Why do we read poetry?

By Jasmine Xie, Ridge HS, Basking Ridge, N.J.

In a new generation of grungy coffee house hipsters, poetry has quickly devolved into a misunderstood art form commonly associated with angsty teenagers and beret-wearing creeps. Ask a class of adolescents whether or not they are looking forward to their poetry unit in English class and one is sure to be greeted with a chorus of rather unpoetic objections.

Nowadays, rhymes are passed over and underappreciated, no longer appealing to the contemporary ear. The frenzied rhythms and obscure symbolism are incessantly viewed as burdens to decipher. Poetry — where the suspense is subtle, the humor hidden amongst daunting layers of dense diction, and the emotion smothered by meticulous analysis — is indeed an intimidating genre to love. Sadly enough, poetry is inevitably becoming obsolete.

Whereas a few decades ago, people could still afford the leisure to sit down and comb through cryptic lines, we are now desperate to turbo-charge everything. Why pore over painstaking rhymes when a television screen evokes just as many emotions? As an avid poetry lover, this strikes me as unsettling, to say the least. Mainstream media is slowly but surely beginning to devalue quality poetic literature, and needless to say, it has dealt quite a blow to the educational and emotional benefits of poetry as well.

The common misconception is that poetry is just a frivolity in a language arts class. It is often dismissed as something without real educational value. Yet what many ignore is the fact that poetry employs a variety of literary devices such as imagery, symbolism, and rhythmic structure to create a richer piece of literature. And while some complain about the complexity of it all, writer and poet Jeanette Winterson explains, “A tough life needs a tough language – and that is what poetry is. That is what literature offers — a language powerful enough to say how it is. It isn’t a hiding place. It is a finding place.”

Poetry has had a history almost as long as human civilization — from the ancient Hindu Veda scriptures to the Odyssey and Iliad, it has been a universal medium for self-expression. As Daanyal Farooqi ’17 puts it, “Poetry lets you write how you want to write, without needing to follow rules.”

The beauty about poetry is how there is never just one way to interpret a piece, nor is there ever any need to dissect or overanalyze.”

Poetry itself is a loosely defined genre of writing, ranging from intricate epics to rap lyrics. It allows the artist to tap into his or her creative minds and ignore the inhibitions of standardized writing. Furthermore, the message is in the eyes of the beholder. The beauty about poetry is how there is never just one way to interpret a piece, nor is there ever any need to dissect or overanalyze. Rather, the words often resonate within each individual in varied and unique ways. There is hardly ever a need to adhere to grammatical rules or any other mechanical restrictions. The more raw, the better.

Benjamin Zhou ’16 describes how “poetry is a great way to express abstract ideas creatively, as it gives the writer a chance to take risks that are frowned upon in traditional essay-writing.” Without the constraints of any set requirements, poems can range from the 220,000 verse “Mahabharata,” to something as simple and meaningful as Muhammad Ali’s “Me, We.” It has proven to be one of the most primal mediums of individual expression, defying the test of time with its universal appeal.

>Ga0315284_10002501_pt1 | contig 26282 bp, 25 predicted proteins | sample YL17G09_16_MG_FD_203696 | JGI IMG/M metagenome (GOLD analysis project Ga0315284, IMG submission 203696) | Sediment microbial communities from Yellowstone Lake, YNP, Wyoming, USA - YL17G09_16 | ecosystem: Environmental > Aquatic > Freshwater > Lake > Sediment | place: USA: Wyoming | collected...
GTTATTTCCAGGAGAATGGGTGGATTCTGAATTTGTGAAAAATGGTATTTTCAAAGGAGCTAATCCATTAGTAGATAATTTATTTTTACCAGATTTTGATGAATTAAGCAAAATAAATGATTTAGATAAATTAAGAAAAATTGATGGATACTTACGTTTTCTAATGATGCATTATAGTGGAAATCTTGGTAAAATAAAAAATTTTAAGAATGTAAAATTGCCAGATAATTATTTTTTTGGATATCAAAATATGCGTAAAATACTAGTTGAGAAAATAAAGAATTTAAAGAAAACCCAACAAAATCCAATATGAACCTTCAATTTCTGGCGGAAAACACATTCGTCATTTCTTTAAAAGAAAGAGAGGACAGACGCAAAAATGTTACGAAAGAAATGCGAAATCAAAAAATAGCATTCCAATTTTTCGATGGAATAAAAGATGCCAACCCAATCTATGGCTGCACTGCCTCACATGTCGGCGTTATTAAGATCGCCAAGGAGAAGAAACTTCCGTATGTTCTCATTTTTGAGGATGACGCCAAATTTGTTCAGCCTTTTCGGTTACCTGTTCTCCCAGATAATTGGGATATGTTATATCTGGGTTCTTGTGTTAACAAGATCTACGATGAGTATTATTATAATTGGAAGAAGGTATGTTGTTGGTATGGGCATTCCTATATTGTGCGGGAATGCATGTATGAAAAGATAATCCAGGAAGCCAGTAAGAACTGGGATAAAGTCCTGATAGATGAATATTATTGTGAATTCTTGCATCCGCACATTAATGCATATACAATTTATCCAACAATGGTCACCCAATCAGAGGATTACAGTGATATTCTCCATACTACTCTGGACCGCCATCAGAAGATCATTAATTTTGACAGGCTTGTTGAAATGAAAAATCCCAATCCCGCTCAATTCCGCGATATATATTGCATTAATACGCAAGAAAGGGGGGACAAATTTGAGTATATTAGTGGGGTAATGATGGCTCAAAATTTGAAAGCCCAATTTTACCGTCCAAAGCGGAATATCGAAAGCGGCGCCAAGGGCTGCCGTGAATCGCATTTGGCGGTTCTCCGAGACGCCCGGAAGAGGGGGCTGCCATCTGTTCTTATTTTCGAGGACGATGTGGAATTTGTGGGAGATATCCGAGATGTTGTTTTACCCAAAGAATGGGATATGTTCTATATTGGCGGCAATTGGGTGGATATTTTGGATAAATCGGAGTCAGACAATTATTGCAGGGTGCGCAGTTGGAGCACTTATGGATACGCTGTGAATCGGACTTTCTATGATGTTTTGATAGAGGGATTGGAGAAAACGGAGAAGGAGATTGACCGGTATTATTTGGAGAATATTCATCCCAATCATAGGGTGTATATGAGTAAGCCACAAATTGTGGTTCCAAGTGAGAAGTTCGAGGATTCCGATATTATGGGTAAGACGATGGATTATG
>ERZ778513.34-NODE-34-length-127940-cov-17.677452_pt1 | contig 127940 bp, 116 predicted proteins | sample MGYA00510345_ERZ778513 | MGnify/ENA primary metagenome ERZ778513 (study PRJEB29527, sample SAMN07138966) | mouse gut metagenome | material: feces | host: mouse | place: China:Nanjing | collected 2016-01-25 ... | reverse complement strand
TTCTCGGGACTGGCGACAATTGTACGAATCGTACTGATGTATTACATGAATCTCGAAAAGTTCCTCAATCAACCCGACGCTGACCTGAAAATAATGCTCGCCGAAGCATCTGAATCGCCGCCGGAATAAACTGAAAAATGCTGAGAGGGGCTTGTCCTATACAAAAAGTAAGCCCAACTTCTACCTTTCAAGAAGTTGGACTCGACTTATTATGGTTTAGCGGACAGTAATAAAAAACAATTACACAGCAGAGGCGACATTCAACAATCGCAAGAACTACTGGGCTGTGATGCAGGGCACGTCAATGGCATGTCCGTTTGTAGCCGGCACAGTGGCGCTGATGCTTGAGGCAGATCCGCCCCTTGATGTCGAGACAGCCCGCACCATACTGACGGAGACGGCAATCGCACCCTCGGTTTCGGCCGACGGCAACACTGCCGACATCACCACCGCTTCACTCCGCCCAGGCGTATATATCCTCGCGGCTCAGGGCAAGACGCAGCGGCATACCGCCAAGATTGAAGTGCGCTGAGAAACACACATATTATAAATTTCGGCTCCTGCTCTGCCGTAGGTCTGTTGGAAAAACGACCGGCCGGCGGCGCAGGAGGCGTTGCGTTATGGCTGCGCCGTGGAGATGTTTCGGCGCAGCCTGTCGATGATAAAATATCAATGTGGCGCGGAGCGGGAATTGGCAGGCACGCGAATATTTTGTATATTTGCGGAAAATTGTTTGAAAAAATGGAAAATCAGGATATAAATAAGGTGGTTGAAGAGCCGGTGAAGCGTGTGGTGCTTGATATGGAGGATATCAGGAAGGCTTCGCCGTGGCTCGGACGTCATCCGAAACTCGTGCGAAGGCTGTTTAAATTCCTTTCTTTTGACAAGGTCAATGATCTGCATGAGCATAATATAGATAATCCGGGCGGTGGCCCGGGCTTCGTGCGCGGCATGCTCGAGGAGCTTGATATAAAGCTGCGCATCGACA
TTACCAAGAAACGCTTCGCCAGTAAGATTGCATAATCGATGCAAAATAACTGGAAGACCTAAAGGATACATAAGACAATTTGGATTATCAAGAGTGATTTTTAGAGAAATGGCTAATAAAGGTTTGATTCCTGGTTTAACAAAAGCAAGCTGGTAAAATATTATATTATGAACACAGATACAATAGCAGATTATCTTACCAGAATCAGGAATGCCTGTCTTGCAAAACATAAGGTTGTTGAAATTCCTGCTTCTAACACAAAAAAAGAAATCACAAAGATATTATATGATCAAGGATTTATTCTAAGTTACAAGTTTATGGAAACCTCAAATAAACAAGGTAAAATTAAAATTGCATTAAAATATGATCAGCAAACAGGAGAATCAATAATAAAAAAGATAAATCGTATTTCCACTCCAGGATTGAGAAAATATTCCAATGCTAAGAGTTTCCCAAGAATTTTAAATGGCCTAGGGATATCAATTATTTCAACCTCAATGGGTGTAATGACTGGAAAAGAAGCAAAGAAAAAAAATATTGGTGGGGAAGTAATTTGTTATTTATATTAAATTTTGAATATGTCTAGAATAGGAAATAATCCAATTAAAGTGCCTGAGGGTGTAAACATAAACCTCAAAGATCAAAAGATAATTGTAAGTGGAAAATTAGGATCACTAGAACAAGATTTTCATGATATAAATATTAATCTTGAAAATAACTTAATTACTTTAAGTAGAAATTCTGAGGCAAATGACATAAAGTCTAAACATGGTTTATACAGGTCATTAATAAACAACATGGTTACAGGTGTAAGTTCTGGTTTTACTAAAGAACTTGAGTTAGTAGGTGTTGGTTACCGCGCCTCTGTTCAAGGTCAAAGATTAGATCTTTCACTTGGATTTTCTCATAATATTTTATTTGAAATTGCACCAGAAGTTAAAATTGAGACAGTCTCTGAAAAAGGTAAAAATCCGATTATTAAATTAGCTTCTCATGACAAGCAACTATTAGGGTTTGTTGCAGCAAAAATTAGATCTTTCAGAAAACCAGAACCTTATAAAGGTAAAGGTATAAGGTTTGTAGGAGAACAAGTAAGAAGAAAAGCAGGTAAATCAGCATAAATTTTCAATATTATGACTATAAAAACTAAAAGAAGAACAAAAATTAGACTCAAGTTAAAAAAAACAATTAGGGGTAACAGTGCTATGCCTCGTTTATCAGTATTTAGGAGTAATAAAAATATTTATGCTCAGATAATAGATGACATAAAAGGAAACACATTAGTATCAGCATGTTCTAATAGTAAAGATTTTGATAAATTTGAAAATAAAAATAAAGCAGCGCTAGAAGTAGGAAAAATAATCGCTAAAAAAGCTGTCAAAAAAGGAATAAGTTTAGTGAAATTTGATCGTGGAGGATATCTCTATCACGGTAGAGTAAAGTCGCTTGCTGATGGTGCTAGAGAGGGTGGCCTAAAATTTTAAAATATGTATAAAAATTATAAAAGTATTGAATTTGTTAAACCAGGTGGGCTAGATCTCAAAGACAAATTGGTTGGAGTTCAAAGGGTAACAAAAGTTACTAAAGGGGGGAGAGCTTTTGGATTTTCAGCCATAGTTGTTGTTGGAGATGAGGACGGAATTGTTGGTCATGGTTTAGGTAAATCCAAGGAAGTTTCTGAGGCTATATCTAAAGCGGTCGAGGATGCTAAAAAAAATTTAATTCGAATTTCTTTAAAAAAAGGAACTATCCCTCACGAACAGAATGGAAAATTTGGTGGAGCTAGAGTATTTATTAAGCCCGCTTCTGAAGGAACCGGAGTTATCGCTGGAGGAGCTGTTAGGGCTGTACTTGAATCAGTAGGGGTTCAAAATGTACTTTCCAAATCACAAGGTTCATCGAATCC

Yet what is it about poetry that strikes such a chord? Much like how a painting utilizes shadows and lights to create an image worthy of inciting desired reactions from an audience, poetry is a painting strewn across lines of rhetoric. Every word is a brushstroke, laid down with the sole purpose of creating something beautiful. Whether it contributes to a clever rhyme scheme or refines the overall piece with vibrant imagery, every word of truly accomplished verses evokes the empathy of the reader — an effect few other types of literature are able to achieve.

Ashley Yang ‘17 explains how “you can’t really give an essay the same ‘rhythm’ that you can give a poem. I feel like it’s that rhythm mixed with some ingenious wordplay or rhyme scheme that makes poems so memorable.” Perhaps it is the moving syllables that easily roll over one’s tongue, the rich memories a well-written piece can rekindle, or even the satisfaction of breaking down the symbolism immersed within the lines, that make poetry an exceedingly popular genre of literature. Either way, it is a mode of communication, certainly not limited to coffeehouse-dwelling hipsters or tormented teens.

Aria Dandawate ‘16 articulates how “poetry has many layers of dimension — of which each dimension corresponds to a layer of understanding that resonates with people.”

Assuming that everybody will suddenly become poetry fanatics simply because of some meager call to action would be wishful thinking. Even if society will never be able to appreciate poetry the way it did decades ago, we could at least strive towards slowing down our materialistically turbo-charged world. Rather than skimming through a Wikipedia summary, read a book to full fruition. Instead of settling for tabloids, try picking up some classics. Little steps lead to great strides when it comes to revitalizing our appreciation for quality literature, because as Walt Whitman once said, “To have great poets, there must be great audiences.”